Open and Gross
Awakening from a binge of night,
she holds her head, raw from sleeping
against the rough brick of a school wall,
and finds herself, skirt scrunched high,
legs hanging over the edge
feeling like a stunned fish in the gunwale
and stands and straightens before
she is put in the back of a white car.
Shocked, they said, and alarmed, they said
and kids, but as ice forms in the shape
of the glass, plastic cups, or stone birdbath
as ice has no form of its own she slept
where she sat, the body of its own will
and weight when given over to, when
distance from the reality of the illusory
world is needed and is found for a few hours
one night. When the laws say the body
is offensive, and the men define the women
as metaphor for themselves, her parts
are not her parts, but sheath, scabbard,
the blue windows have failed.
The Romans believed controlling female
sexuality was necessary for the stability
of the state, but still compared the vagina
to a young boy’s anus. My friend charged
with defending the provincially absurd
says, it’s time to dismiss, that vaginas
aren’t gross. I read a passage of Thoreau
to my high school students: “We grow rusty
and antique in our employments and habits
of thought.” My friend, my first real friend,
is working to keep a woman who fell asleep
outside a school without underwear (I know
he says) off a legal lists of pedophiles.
Of conspicuous magnitude a gross
is of national scale. If my students simply
graduate their chance of committing murder
by any degree reduces by thirty percent.
I read that Dickinson’s dress was a litmus
for dust which may have induced seizures
that kept her housebound and free
to write what and when she liked. Open
letters, she called them. Open: unobstructed,
unprotected, unsealed, spread out—full
view. But also, free of prejudice, undecided,
to release. Open shame. A gross now named.
A woman’s accidental flashing turned into sex
offender status. My friend is working, writes
asking for definitions, proof in the language
of the law’s foolish eclipse. But I find
the military commonly calls their garrison caps
cuntcaps, and one looking into the wind
through narrow slits, cunt-eyed, and a joined
line, two pieces making one new, a cuntline.
Cezanne said, a time is coming when a carrot,
freshly observed, will trigger a revolution.
What this woman needed was a matriarchal
cover that up dear, not to be cuffed
and carried away by etymological priggishness.
The Romans also believed if a man’s body
temperature changed enough he became
a woman. I’m looking at Cezanne’s The Abduction,
the magnitude of adolescent sorrow in her impossibly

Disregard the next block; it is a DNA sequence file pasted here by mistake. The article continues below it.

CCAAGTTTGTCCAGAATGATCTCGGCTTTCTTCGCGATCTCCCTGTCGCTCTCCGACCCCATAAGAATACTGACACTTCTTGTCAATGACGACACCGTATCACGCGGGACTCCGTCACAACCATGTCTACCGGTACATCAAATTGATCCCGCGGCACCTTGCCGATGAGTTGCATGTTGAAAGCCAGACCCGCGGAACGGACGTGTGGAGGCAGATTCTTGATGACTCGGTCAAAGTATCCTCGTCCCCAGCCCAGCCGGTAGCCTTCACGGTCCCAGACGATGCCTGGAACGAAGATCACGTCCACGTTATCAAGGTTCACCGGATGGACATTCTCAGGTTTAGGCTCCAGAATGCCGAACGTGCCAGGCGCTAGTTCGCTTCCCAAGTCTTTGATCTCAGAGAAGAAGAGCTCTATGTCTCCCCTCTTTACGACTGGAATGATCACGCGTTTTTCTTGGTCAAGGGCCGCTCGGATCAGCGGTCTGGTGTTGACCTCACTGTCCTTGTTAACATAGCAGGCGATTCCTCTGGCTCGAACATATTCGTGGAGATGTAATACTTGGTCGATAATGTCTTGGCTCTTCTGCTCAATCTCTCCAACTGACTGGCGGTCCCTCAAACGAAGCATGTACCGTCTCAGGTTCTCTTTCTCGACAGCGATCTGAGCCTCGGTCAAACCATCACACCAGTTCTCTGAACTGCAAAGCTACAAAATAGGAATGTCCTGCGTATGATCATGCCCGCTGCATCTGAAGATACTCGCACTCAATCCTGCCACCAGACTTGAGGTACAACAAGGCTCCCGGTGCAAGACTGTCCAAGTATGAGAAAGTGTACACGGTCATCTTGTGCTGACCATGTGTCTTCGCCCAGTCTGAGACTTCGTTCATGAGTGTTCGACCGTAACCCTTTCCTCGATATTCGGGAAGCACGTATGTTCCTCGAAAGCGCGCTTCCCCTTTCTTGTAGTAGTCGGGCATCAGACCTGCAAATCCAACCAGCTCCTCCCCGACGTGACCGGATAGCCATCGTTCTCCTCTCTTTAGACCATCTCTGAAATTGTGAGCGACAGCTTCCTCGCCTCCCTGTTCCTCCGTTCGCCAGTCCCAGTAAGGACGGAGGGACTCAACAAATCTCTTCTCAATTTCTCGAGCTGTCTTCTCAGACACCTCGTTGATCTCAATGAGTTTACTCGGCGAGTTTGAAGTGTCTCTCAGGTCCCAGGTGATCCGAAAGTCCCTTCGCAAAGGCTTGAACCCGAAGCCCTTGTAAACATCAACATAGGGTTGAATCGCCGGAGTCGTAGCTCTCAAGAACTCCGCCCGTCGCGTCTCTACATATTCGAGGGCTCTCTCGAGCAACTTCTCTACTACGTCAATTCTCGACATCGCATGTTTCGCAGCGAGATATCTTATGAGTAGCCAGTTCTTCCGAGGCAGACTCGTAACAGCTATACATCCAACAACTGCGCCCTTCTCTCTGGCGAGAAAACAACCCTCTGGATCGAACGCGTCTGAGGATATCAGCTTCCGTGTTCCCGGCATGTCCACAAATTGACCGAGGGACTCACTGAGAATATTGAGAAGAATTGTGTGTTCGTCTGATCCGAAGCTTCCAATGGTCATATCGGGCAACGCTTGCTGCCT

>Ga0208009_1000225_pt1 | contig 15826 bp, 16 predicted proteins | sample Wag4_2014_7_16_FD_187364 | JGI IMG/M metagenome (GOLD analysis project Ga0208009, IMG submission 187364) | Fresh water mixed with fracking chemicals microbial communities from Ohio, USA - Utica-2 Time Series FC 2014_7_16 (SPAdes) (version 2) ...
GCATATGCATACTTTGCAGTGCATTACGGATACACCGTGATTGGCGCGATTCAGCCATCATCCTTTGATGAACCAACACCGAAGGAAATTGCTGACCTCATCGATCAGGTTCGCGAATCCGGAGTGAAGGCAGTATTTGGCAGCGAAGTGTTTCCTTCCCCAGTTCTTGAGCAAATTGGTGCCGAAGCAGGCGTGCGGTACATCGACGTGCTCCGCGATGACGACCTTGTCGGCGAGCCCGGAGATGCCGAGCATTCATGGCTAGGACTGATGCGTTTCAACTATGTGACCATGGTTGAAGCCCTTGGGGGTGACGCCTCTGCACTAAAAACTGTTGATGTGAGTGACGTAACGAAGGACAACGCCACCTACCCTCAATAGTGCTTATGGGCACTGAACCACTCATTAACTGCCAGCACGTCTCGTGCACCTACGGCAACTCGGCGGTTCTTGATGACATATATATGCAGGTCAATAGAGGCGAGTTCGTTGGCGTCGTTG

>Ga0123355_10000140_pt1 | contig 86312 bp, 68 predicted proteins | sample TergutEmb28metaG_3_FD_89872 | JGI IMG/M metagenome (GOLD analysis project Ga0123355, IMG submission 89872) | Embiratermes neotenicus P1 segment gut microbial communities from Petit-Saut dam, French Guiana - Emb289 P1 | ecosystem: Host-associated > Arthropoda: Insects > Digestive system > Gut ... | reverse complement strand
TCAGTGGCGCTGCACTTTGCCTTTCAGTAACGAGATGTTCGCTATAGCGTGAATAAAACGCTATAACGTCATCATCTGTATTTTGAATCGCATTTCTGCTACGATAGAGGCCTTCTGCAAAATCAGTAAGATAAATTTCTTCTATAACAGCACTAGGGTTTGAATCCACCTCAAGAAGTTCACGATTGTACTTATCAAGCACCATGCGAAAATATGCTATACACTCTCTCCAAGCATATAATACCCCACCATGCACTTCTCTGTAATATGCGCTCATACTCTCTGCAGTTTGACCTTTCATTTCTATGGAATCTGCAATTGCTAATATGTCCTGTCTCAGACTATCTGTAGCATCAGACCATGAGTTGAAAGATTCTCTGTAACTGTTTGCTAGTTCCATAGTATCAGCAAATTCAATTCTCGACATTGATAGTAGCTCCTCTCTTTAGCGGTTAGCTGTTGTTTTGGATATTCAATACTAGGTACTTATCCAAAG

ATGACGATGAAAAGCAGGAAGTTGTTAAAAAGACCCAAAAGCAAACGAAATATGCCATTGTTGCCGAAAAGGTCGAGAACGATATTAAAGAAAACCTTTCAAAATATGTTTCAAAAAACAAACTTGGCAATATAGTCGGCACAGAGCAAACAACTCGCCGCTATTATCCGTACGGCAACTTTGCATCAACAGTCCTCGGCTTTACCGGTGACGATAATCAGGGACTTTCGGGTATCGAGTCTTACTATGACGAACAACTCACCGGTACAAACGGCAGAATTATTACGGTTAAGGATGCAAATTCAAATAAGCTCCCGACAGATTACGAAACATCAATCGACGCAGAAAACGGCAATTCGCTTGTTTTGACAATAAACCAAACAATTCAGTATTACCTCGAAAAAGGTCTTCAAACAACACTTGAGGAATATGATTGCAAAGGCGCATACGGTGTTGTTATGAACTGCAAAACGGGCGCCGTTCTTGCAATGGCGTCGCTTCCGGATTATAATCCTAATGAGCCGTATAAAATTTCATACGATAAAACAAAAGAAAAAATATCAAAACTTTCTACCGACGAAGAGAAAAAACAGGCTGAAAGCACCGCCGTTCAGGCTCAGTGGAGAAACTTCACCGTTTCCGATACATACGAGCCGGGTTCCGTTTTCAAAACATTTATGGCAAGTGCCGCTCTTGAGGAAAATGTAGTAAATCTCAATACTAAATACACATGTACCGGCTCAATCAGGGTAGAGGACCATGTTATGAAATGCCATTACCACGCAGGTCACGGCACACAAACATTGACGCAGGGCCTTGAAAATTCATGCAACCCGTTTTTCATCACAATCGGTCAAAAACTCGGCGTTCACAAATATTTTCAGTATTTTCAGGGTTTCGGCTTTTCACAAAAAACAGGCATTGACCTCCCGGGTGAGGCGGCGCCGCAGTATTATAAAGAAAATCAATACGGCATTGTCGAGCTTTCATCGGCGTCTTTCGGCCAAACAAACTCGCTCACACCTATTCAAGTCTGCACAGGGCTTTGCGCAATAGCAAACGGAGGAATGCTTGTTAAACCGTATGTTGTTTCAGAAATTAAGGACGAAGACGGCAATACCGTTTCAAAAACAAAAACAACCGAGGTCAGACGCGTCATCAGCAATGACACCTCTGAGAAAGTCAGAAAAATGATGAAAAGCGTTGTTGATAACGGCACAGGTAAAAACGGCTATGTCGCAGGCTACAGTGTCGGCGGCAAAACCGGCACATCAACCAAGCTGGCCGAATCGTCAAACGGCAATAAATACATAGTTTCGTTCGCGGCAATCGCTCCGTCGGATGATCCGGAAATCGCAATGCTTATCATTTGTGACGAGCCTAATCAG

long hair and the bathers in the background
ignoring the naked man carrying off the naked
woman, like his bathers blending in with the trees
and river they emerge from, this is what I want
to think of—the water in a Cezanne, the strokes
of her naked shoulder becoming the strokes of bark
on the white trees, bodies elemental and bright
just bodies; a gross of light and skin, open bodies,
a wave of color and implication until they are gone.
I know the phallic problems with the carrot are many.
My neighbors at last winter’s snowfall made a snowman
with a two foot erection and a bent female, ass-crack
and all, poised to suck him dry. What is palpable,
striking; plain, evident, obvious is plea-bargained
into a minimal sentence, a line snapped as the unnetted
fish swims free. The girls in my high school classes
see rape everywhere, every male lust a violation,
They Flee From Me for them is not about a man
sleeping with women of the high court, but of a hunter
conquering his prey and then lamenting the capture.
Their reasoning is young, passionate, immense
and I cannot tell them the world does not want to hurt
them. The woman fell asleep, an onlooker was shocked
and wants to charge her exposed vagina with assault.
I hope that made you laugh. It made me laugh.
I saw what sort of speck we are in Discover
magazine: the universe shaped like a vagina,
the “you are here” label pinning our insignificance
to the glossy page. A woman’s cunt is the center
of the world a film I saw once stated, as a story
is the womb of memory, as words the cells
of any story lawful and petulant and a woman
fell asleep, let us not court her embarrassment,
let this plea be a deep breath, an open letter,
we all come from a dark hole, a fluid universe
all slush, loud-hush, and sweet rushing lullaby
made, held and stroked: a skull resting above ripe fruit.
Jeremy Voigt‘s chapbook is Neither Rising nor Falling and his poems have appeared or are forthcoming in Gulf Coast, Fifth Wednesday Journal, Post Road, Poet Lore, Cortland Review, among others. He lives in Bellingham, WA with his wife and three kids.